So a new year beckons, and as the saying goes: a new year, a new you. Trouble is, there are often so many ‘me’s for us Third Culture Kids already! Which one do I feel the need to ‘improve’ or ‘reinvent’? A new year, a new TCK? It can be giddy-making… And apparently we aren’t the only ones who think so – only one in four Brits made resolutions last new year.
Some of us grew up delighting in the regular opportunities to reinvent ourselves or, put another way, to dig into different elements of our identities. We got to explore different kinds of friendship, hobbies, and expressions of self. For some of us, every new year brought with it a new TCK.
As we grew up, many of us grafted these identities onto ourselves, finding ways to move between them. We tap into these different parts depending on our context – be it social or geographical. We can develop fondness for some over others, or find some feel more acceptable to other people. We often sense a kind of inner hierarchy develop in terms of which identity element’s needs get prioritized.
For example, my English part gets prioritized most these days, given that I’ve settled in the UK. I run my home, my work, my life in ways that are more (or less!) acceptable to English sensibilities and ‘make sense’ in this context. That part of me comes first most days. This part is what I need to tap into to be able to function well in my current context.
However (there is always a however!) the other parts of me matter too. And if I don’t check in with them occasionally there is a good chance I’ll begin to feel internally antsy. The Nigerien side of me has a need to be expressed too – through food, music and sometimes decor choices. The French part of me is most antsy – it knows I’ve neglected to keep up my language skills and the books on my bookshelf beckon me. And then there is the American/International School student part of me – this one comes out without much conscious effort, when I watch something American and my accent flips. I also associate my more affectionate and expressive elements of self with this part.
In the past, these other parts would get ‘triggered’ when I moved context, or spent time with people who connected me to these parts of my story. Settledness (plus pandemic) have removed these externally initiated triggers so I look to check on them more intentionally.
What has all this got to do with the new year, and feeling a new TCK?
Well, setting a goal or resolution is often hard for TCKs. I mean, it’s often hard for non-TCKs too (!) but I suspect there are complicating factors for many TCKs.
Firstly, we often think in short term bursts. Our sense of time often runs short, reflective of our experiences of mobility that often left us with a missing sense of investment now, reap rewards later. Many of us could simply not count on being able to CONTINUE things – hobbies, skill-learning, friendships. And this makes setting goals tough.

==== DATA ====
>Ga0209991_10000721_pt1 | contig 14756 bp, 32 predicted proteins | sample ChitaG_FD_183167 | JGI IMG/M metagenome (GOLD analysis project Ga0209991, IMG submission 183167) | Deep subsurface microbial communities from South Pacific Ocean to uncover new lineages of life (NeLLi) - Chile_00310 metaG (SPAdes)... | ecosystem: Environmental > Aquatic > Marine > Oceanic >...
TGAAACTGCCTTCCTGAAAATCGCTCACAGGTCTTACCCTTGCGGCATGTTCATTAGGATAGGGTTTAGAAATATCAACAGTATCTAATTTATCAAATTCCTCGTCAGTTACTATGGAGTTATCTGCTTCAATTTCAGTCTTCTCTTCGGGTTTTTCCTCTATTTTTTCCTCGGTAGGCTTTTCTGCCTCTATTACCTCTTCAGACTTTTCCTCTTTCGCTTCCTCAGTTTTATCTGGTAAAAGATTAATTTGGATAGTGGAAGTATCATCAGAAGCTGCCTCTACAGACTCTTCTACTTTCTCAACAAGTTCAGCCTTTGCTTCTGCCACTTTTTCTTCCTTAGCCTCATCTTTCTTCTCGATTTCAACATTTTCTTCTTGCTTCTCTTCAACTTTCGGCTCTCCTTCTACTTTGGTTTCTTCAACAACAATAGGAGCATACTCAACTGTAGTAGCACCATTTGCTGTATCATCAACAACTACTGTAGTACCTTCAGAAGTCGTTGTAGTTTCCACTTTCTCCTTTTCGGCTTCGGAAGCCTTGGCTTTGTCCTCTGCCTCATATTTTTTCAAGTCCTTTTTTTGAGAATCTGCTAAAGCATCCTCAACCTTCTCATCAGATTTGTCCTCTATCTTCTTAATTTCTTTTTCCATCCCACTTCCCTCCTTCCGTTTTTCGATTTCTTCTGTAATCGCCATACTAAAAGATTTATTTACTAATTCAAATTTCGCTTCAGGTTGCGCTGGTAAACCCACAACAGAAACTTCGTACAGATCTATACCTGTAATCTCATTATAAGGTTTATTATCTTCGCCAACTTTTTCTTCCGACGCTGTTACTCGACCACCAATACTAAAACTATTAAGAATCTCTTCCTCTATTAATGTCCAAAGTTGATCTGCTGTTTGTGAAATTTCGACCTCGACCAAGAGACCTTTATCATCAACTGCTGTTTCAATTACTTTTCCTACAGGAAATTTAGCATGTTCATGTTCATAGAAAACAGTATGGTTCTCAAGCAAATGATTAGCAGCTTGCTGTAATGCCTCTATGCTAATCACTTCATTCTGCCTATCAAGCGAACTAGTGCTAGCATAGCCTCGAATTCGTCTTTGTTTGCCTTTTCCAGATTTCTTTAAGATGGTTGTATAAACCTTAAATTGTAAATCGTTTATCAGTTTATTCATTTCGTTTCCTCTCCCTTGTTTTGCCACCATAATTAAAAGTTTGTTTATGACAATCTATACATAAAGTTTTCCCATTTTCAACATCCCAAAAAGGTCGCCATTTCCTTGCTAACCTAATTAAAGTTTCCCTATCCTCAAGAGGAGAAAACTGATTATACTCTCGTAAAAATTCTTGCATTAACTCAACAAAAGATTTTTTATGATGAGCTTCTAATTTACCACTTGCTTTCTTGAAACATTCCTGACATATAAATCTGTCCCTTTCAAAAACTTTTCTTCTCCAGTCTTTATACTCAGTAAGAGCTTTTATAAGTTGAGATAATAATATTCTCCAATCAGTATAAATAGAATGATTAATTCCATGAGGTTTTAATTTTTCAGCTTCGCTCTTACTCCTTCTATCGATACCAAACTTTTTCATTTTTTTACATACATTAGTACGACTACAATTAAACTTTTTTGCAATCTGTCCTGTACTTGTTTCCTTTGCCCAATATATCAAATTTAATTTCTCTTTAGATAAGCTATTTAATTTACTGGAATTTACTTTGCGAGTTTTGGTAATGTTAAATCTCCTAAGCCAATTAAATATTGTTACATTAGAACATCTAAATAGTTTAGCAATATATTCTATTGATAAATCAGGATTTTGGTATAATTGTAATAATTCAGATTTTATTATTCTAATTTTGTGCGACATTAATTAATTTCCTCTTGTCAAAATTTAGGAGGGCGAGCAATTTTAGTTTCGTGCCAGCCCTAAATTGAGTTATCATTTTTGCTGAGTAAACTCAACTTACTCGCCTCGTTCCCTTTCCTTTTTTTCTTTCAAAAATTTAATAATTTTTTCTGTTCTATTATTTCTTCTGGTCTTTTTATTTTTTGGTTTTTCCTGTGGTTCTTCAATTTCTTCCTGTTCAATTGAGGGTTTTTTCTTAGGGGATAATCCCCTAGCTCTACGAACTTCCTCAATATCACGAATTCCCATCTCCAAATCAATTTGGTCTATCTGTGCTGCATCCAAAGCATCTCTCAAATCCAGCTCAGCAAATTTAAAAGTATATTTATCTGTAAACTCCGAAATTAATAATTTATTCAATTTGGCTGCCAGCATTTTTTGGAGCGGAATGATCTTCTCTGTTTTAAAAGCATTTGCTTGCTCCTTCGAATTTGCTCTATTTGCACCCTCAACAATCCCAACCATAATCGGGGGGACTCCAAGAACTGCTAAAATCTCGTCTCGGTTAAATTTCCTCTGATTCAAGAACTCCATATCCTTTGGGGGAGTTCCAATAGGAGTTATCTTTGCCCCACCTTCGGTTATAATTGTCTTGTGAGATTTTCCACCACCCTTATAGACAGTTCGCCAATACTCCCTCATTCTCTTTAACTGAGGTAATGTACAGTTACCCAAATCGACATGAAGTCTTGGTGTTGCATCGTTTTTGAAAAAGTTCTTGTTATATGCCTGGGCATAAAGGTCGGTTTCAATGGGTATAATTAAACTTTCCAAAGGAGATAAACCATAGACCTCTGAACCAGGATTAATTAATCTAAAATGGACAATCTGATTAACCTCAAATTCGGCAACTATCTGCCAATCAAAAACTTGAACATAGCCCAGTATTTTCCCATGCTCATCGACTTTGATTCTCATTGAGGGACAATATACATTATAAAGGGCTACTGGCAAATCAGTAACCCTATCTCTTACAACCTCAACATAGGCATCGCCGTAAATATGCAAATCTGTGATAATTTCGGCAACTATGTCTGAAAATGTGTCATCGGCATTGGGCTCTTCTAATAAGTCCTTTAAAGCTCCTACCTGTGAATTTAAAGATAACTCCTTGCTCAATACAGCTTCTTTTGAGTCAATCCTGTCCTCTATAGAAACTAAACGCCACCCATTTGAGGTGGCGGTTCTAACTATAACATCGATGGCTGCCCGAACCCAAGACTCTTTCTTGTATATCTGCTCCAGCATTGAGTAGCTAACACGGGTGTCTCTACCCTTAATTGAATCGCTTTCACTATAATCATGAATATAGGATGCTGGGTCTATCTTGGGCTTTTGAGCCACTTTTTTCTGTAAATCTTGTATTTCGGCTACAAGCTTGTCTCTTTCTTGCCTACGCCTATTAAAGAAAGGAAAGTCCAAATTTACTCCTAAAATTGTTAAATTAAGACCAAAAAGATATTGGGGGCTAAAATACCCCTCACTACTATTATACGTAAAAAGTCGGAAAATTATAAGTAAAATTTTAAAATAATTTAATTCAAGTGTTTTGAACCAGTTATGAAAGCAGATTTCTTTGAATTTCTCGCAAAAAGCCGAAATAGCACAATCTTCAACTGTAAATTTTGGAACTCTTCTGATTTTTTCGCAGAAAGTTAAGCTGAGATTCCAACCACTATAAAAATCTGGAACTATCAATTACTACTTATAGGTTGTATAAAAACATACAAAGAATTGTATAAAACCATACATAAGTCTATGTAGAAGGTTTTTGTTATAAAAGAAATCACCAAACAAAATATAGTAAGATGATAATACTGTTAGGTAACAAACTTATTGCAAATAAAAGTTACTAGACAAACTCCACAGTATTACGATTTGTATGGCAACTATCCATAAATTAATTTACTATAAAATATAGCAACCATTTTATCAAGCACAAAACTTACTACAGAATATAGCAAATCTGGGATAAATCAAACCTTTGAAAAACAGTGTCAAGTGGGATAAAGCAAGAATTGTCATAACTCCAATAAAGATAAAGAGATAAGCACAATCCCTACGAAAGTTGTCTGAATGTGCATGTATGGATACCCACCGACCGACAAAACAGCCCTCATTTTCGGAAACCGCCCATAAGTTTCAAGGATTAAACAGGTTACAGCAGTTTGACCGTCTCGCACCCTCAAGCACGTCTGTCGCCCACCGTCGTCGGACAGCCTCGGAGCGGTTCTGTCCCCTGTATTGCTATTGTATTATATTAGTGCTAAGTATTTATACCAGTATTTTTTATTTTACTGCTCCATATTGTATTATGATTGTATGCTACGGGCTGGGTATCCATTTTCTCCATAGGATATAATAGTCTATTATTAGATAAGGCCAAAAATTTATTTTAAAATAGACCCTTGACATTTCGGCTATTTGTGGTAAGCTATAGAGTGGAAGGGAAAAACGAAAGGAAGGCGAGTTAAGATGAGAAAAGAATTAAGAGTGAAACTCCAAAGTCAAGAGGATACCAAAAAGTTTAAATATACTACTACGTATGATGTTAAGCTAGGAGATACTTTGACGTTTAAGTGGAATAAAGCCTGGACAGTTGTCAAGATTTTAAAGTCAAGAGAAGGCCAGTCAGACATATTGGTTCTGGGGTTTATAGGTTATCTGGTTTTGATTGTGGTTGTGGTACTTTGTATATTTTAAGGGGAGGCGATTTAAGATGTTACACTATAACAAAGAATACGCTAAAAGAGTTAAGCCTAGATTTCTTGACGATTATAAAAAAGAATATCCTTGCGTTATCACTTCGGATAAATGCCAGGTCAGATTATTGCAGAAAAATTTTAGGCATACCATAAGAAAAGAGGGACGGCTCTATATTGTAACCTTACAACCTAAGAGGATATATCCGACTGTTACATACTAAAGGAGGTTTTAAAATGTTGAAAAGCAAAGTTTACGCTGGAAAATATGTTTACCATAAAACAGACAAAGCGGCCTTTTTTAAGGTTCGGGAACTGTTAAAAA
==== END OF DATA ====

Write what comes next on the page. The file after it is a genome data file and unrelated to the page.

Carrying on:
Secondly, our multi-faceted sense of identity often leads to a multi-faceted sense of agenda or priority. Setting a goal for my English part is rendered redundant if it conflicts with other elements of my identity. One element of life that constantly trips me up is weight management. The English part of me reckons I need to lose weight. The Nigerien part of me reminds me that bigger is beautiful and healthier. The American part of me generally backs up my English-focused goal but then sabotages me by reminding me of all my lovely American recipes for cakes and cookies. The French part of me generally despairs. See how it goes?!
Of course we need not despair completely. Simply being more aware of the different agendas and priorities we carry within can help us over those stumbling blocks. I can soothe my Nigerien self around weight loss if I understand why I’m resisting it. I can understand my baking fixation if I understand how integral it was to my experience of growing up and experiencing the mothers around me and how they communicated love.
Given all this, I have an alternative suggestion for this new year; instead of resolutions (or at least as a precursor to setting them), let’s spend time celebrating our different identity elements. Let’s name them, get to know them, give them voice. We can celebrate what they contribute to our lives, and more specifically, how they’ve contributed to helping us through 2020. Better understanding of their talents and priorities will lay an important foundation for any goals we might want to set for 2021.
You can just journal ‘freehand’ along this theme of a new year, a new TCK of course, but if you’d like to make use of a free printable I’ve created, you can download it here.
Here’s to a new year. And to celebrating the many yous of you!